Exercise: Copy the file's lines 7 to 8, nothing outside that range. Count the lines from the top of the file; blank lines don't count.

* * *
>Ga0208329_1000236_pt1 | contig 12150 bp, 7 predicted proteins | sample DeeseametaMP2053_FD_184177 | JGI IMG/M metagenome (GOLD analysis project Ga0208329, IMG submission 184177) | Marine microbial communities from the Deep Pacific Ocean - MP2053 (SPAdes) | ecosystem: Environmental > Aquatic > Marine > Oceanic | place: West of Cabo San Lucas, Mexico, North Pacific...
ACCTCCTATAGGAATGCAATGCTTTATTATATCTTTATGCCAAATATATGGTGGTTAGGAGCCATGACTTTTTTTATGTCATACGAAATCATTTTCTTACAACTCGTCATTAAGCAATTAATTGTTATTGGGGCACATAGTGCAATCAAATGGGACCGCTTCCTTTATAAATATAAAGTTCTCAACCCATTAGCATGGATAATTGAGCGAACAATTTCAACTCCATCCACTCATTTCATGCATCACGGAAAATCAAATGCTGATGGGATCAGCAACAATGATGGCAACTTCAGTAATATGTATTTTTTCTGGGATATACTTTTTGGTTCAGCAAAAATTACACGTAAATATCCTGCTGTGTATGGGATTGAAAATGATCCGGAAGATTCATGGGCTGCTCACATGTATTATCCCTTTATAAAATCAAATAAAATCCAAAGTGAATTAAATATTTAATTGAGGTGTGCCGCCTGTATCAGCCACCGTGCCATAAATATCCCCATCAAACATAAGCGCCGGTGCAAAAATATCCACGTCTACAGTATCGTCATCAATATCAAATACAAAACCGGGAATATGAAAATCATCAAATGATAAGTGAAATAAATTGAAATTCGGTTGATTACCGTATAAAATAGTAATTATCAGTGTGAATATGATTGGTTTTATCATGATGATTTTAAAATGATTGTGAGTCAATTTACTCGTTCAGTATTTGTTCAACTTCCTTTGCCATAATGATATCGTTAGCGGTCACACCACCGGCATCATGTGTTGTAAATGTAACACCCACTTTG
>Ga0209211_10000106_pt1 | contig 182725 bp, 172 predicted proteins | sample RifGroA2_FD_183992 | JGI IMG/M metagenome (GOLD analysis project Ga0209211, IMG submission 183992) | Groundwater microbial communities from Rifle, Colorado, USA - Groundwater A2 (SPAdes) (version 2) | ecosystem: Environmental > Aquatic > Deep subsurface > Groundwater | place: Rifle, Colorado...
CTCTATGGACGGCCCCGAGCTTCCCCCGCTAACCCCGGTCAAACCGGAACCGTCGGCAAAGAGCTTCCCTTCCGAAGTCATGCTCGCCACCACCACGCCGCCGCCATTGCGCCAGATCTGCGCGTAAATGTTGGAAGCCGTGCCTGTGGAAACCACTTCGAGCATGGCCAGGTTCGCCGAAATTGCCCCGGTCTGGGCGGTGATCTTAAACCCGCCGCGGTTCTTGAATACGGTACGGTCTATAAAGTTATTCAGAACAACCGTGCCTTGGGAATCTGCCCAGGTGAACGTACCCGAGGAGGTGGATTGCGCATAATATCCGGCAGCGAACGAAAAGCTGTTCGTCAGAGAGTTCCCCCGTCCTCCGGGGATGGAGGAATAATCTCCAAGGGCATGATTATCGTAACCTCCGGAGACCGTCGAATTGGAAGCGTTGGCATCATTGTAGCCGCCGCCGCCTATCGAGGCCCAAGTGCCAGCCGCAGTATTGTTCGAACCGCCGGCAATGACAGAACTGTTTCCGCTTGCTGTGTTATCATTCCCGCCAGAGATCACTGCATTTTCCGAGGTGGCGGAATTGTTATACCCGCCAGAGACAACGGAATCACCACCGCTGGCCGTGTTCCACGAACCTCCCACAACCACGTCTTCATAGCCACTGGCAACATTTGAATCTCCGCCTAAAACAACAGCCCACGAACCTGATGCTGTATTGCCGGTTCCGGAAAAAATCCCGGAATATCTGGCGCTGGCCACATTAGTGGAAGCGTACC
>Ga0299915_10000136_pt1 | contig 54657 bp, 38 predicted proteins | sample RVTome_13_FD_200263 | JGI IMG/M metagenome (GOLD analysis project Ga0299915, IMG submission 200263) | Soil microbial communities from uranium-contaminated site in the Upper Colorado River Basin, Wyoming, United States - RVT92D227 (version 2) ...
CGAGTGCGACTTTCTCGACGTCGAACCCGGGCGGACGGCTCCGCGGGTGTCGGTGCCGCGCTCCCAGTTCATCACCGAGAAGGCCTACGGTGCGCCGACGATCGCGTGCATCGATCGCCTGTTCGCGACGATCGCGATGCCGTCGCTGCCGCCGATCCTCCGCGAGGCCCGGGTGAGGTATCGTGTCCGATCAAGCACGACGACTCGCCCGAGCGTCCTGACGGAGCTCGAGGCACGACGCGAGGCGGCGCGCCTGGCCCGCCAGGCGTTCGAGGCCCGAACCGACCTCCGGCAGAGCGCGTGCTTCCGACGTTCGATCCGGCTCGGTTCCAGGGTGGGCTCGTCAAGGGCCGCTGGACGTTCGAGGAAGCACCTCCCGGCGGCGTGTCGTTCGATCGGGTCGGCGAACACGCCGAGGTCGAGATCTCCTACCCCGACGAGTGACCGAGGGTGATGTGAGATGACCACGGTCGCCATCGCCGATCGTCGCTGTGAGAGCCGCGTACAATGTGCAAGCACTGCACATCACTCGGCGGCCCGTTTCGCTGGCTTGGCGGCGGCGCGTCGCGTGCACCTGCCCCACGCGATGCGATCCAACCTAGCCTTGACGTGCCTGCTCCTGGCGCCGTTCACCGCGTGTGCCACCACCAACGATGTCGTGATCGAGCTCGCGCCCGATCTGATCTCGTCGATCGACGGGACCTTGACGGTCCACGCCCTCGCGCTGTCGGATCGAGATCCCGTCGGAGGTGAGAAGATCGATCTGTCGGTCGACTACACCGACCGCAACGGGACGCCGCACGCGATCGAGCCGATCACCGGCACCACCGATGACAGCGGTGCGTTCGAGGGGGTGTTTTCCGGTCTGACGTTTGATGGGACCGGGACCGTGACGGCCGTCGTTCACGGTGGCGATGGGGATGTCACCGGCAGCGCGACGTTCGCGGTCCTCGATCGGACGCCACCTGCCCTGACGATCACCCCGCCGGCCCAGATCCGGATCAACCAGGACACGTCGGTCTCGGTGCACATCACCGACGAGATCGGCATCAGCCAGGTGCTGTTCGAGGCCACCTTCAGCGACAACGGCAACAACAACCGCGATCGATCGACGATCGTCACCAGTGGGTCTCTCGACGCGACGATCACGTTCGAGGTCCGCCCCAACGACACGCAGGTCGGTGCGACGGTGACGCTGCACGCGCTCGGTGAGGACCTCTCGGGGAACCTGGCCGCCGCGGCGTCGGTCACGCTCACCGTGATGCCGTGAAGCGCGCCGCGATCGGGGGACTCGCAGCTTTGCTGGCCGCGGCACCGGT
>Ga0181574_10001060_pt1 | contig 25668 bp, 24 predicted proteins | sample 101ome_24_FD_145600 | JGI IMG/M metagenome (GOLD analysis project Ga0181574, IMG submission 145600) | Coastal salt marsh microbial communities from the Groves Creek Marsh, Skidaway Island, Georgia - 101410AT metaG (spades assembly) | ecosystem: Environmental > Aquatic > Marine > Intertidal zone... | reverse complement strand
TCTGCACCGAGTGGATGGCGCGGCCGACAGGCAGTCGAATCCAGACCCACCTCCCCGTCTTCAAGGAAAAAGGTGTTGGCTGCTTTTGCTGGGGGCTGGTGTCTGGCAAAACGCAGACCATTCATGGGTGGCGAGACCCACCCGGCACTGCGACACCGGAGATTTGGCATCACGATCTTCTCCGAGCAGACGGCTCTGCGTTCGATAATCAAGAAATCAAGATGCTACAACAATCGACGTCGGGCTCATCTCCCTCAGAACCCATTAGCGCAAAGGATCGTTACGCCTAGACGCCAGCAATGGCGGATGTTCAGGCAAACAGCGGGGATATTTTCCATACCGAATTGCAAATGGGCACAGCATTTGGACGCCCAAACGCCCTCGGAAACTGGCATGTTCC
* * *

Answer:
>Ga0181574_10001060_pt1 | contig 25668 bp, 24 predicted proteins | sample 101ome_24_FD_145600 | JGI IMG/M metagenome (GOLD analysis project Ga0181574, IMG submission 145600) | Coastal salt marsh microbial communities from the Groves Creek Marsh, Skidaway Island, Georgia - 101410AT metaG (spades assembly) | ecosystem: Environmental > Aquatic > Marine > Intertidal zone... | reverse complement strand
TCTGCACCGAGTGGATGGCGCGGCCGACAGGCAGTCGAATCCAGACCCACCTCCCCGTCTTCAAGGAAAAAGGTGTTGGCTGCTTTTGCTGGGGGCTGGTGTCTGGCAAAACGCAGACCATTCATGGGTGGCGAGACCCACCCGGCACTGCGACACCGGAGATTTGGCATCACGATCTTCTCCGAGCAGACGGCTCTGCGTTCGATAATCAAGAAATCAAGATGCTACAACAATCGACGTCGGGCTCATCTCCCTCAGAACCCATTAGCGCAAAGGATCGTTACGCCTAGACGCCAGCAATGGCGGATGTTCAGGCAAACAGCGGGGATATTTTCCATACCGAATTGCAAATGGGCACAGCATTTGGACGCCCAAACGCCCTCGGAAACTGGCATGTTCC